Friday, September 5, 2014

This Week in Bank Failures

The European Central Bank (ECB) cut rates and took other steps to expand the euro money supply.

A G20 working group has agreed on the broad outline of a plan intended to make sure that bondholders take on the financial burden of future large multinational bank failures. As part of the compromise, many types of bonds would be allowed to be counted as capital, and the too-big-to-fail principle would be kept alive for the time being.

A data breach including credit card numbers apparently took place at Home Depot retail stores, probably affecting all U.S. locations, but details have been hard to come by so far. Importantly, it hasn’t been confirmed that the leak came from inside Home Depot or that the credit card numbers come from Home Depot purchase transactions.

Bank regulators in Turkey took partial control of Asya Katilim Bankasi AS under a provision that allows them to remove officers and take various other steps short of liquidation. Trading in the bank’s shares was suspended last month. Also last month, the government canceled all of its contracts with the bank. Asya says its problems are more political than financial, and that it will be able to keep operating without any difficulty. The bank is preparing a lawsuit against what it describes as harassment by regulators.

The overnight lending market that Libor is based on is continuing to decline, and the Fed says it is looking for an alternative, a way to form a base rate that does not depend on frequent loans between banks.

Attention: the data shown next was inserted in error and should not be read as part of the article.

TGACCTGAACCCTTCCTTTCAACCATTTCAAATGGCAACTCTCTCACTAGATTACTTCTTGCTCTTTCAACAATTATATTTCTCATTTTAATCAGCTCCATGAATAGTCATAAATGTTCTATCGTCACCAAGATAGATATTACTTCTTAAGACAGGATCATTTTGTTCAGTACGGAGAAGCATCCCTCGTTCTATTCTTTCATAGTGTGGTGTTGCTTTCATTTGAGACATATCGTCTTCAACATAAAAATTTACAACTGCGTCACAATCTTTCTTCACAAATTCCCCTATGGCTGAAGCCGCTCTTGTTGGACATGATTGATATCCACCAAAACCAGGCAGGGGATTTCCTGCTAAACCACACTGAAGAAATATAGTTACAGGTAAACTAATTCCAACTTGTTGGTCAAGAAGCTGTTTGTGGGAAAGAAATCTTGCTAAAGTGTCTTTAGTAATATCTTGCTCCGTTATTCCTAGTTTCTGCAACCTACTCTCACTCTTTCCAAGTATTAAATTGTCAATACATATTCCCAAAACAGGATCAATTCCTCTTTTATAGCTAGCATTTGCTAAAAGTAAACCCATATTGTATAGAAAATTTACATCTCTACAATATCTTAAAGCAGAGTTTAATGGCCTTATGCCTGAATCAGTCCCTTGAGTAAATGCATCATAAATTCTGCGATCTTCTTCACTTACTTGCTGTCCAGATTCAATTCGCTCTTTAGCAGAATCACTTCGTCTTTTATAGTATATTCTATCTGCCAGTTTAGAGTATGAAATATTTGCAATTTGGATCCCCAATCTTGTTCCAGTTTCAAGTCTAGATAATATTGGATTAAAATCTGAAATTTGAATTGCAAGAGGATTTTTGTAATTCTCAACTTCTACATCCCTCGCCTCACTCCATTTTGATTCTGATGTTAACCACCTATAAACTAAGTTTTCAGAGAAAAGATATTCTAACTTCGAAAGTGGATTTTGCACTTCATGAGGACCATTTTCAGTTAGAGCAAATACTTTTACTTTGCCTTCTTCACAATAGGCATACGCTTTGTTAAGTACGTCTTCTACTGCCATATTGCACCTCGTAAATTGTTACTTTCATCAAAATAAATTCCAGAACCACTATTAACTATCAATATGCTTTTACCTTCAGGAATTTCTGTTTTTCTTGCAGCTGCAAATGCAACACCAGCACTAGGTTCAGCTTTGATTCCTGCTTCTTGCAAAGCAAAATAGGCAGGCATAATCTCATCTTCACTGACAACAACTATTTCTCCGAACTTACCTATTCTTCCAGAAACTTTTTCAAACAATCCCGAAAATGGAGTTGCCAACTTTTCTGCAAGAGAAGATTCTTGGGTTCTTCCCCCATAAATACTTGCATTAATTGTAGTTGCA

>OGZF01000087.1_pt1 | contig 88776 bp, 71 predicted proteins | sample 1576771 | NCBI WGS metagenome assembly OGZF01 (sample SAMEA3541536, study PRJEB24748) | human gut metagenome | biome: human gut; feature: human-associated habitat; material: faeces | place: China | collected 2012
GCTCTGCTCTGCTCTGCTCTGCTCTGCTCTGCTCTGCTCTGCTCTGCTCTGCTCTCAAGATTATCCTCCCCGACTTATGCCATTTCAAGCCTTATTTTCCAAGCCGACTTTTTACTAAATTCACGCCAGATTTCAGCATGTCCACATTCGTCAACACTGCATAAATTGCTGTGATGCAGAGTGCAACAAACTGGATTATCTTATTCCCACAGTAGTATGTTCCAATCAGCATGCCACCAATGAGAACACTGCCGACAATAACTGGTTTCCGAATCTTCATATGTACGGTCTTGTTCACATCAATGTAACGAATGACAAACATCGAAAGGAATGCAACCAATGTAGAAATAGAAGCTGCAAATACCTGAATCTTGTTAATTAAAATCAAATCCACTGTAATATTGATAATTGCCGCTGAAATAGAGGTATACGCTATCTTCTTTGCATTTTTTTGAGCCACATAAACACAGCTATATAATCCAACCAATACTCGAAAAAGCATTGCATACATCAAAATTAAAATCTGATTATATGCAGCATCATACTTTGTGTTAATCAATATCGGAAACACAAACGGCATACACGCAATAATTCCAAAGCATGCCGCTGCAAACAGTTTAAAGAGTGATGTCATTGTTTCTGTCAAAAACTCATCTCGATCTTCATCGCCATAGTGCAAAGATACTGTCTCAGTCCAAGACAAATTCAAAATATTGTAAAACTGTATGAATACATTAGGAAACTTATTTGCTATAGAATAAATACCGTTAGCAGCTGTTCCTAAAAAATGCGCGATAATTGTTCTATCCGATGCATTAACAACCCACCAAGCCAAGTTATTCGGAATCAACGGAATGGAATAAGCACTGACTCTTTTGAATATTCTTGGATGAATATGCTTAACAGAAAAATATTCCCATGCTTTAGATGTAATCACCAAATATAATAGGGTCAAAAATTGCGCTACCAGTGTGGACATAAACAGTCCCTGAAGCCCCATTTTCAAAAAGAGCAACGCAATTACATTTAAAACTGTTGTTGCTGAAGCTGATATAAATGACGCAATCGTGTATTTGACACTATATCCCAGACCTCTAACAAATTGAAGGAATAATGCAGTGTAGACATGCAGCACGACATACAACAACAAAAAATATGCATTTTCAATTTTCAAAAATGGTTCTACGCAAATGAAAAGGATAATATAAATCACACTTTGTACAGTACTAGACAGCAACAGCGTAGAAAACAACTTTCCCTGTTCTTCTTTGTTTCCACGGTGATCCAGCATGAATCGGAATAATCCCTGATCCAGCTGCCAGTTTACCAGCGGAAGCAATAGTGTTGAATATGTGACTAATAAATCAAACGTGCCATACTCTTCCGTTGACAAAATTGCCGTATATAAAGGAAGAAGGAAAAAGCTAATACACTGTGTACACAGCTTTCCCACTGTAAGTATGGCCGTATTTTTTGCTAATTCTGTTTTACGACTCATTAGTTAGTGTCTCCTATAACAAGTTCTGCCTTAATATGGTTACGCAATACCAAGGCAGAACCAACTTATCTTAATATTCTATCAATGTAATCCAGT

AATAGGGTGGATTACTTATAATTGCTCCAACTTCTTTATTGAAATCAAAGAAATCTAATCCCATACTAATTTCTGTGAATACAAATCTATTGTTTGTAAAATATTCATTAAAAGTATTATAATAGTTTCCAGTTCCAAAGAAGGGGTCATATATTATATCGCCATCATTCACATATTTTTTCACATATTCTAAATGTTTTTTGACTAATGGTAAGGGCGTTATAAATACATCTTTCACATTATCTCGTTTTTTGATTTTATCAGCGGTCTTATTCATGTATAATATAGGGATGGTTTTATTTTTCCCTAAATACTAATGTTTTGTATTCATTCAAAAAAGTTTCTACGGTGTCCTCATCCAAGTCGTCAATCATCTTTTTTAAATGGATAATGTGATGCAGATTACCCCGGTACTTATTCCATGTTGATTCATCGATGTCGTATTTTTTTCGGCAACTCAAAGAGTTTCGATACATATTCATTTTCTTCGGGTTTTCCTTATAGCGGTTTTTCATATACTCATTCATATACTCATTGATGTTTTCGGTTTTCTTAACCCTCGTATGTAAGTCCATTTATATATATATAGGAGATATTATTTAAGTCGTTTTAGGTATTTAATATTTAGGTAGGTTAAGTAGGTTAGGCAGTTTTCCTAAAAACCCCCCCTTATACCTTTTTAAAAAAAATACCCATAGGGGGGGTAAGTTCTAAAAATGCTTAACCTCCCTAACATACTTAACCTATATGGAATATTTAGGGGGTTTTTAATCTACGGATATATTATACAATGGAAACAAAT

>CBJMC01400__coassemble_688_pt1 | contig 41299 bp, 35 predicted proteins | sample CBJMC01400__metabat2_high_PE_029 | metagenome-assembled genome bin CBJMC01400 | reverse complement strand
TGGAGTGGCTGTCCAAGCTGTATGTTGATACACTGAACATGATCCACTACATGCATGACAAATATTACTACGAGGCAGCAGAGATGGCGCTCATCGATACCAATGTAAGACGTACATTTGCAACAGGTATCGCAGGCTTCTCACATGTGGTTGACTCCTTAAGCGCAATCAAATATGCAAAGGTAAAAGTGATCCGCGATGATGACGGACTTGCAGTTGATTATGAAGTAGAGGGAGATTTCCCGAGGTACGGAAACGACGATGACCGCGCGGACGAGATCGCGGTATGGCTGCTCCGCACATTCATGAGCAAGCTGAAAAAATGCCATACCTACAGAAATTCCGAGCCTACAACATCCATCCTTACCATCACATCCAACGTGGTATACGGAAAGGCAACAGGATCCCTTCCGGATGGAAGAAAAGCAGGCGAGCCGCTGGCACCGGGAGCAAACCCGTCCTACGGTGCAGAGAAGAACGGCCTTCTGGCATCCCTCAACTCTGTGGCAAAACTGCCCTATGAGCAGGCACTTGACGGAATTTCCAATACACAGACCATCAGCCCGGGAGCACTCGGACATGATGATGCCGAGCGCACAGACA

The upcoming closing of the Export-Import Bank is already hurting overseas sales by U.S. manufacturers, and until September 30, there is still a chance of a late action from Congress to reauthorize it. However, any such action would first require House Republican factions to come to an agreement on a strategy, and so far there isn’t any sign of a move to bridge that gap.

Bulgaria’s failed Corpbank is now not expected to reopen until December, putting at risk an estimated 80,000 jobs at businesses whose accounts are frozen. Auditors have found documents for only one third of the bank’s loan portfolio, and it is believed that most of the remaining loans are fraudulent in some way. Delays at Corpbank are partly due to political uncertainty after the banking crisis in June led the government to resign and cut into an already weak national budget. There are regulatory concerns too, including the need for plans to be reviewed by the IMF. The central bank has asked the IMF to send a working group to the country to speed up the review process.

A credit union failed tonight. State regulators in Iowa with court approval closed Louden Depot Community Credit Union. The failed credit union had been operating for 60 years and had 800 members, mostly residents of Jefferson County in Iowa. The NCUA transferred member accounts and most assets to Community 1st Credit Union of Ottumwa.